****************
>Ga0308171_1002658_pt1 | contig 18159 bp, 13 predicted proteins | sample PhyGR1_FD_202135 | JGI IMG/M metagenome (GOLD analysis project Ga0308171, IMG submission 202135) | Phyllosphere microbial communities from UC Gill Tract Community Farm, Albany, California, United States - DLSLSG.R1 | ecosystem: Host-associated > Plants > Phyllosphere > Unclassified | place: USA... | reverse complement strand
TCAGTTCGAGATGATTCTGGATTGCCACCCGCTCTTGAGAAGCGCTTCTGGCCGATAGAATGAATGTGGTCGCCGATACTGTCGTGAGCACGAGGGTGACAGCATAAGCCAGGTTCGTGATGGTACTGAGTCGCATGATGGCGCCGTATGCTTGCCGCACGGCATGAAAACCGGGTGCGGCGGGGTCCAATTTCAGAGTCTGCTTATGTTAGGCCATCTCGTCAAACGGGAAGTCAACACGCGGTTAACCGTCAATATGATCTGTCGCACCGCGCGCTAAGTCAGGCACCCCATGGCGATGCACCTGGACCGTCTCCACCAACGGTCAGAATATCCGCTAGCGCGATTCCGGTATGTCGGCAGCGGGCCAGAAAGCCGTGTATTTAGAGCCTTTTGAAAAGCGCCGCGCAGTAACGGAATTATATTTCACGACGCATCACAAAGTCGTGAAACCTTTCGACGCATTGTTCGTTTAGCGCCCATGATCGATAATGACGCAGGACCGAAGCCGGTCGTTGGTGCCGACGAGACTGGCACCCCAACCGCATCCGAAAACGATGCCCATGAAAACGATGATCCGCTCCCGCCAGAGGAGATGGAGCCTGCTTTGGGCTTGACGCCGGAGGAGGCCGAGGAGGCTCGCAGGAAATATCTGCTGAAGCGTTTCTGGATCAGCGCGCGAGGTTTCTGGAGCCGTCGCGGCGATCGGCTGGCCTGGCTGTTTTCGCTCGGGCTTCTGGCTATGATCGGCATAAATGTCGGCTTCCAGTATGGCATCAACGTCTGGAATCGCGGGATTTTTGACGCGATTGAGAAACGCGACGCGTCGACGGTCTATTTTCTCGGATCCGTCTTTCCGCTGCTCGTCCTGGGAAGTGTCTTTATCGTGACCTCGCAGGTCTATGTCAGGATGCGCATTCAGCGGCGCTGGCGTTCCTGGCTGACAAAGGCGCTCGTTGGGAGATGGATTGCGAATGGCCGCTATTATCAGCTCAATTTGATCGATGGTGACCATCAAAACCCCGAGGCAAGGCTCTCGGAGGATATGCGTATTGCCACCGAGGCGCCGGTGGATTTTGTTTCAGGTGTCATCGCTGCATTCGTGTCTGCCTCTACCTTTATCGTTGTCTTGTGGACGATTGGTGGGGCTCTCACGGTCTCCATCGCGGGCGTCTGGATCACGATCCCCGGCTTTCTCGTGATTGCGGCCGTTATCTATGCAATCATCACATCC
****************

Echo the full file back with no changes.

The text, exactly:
>Ga0308171_1002658_pt1 | contig 18159 bp, 13 predicted proteins | sample PhyGR1_FD_202135 | JGI IMG/M metagenome (GOLD analysis project Ga0308171, IMG submission 202135) | Phyllosphere microbial communities from UC Gill Tract Community Farm, Albany, California, United States - DLSLSG.R1 | ecosystem: Host-associated > Plants > Phyllosphere > Unclassified | place: USA... | reverse complement strand
TCAGTTCGAGATGATTCTGGATTGCCACCCGCTCTTGAGAAGCGCTTCTGGCCGATAGAATGAATGTGGTCGCCGATACTGTCGTGAGCACGAGGGTGACAGCATAAGCCAGGTTCGTGATGGTACTGAGTCGCATGATGGCGCCGTATGCTTGCCGCACGGCATGAAAACCGGGTGCGGCGGGGTCCAATTTCAGAGTCTGCTTATGTTAGGCCATCTCGTCAAACGGGAAGTCAACACGCGGTTAACCGTCAATATGATCTGTCGCACCGCGCGCTAAGTCAGGCACCCCATGGCGATGCACCTGGACCGTCTCCACCAACGGTCAGAATATCCGCTAGCGCGATTCCGGTATGTCGGCAGCGGGCCAGAAAGCCGTGTATTTAGAGCCTTTTGAAAAGCGCCGCGCAGTAACGGAATTATATTTCACGACGCATCACAAAGTCGTGAAACCTTTCGACGCATTGTTCGTTTAGCGCCCATGATCGATAATGACGCAGGACCGAAGCCGGTCGTTGGTGCCGACGAGACTGGCACCCCAACCGCATCCGAAAACGATGCCCATGAAAACGATGATCCGCTCCCGCCAGAGGAGATGGAGCCTGCTTTGGGCTTGACGCCGGAGGAGGCCGAGGAGGCTCGCAGGAAATATCTGCTGAAGCGTTTCTGGATCAGCGCGCGAGGTTTCTGGAGCCGTCGCGGCGATCGGCTGGCCTGGCTGTTTTCGCTCGGGCTTCTGGCTATGATCGGCATAAATGTCGGCTTCCAGTATGGCATCAACGTCTGGAATCGCGGGATTTTTGACGCGATTGAGAAACGCGACGCGTCGACGGTCTATTTTCTCGGATCCGTCTTTCCGCTGCTCGTCCTGGGAAGTGTCTTTATCGTGACCTCGCAGGTCTATGTCAGGATGCGCATTCAGCGGCGCTGGCGTTCCTGGCTGACAAAGGCGCTCGTTGGGAGATGGATTGCGAATGGCCGCTATTATCAGCTCAATTTGATCGATGGTGACCATCAAAACCCCGAGGCAAGGCTCTCGGAGGATATGCGTATTGCCACCGAGGCGCCGGTGGATTTTGTTTCAGGTGTCATCGCTGCATTCGTGTCTGCCTCTACCTTTATCGTTGTCTTGTGGACGATTGGTGGGGCTCTCACGGTCTCCATCGCGGGCGTCTGGATCACGATCCCCGGCTTTCTCGTGATTGCGGCCGTTATCTATGCAATCATCACATCC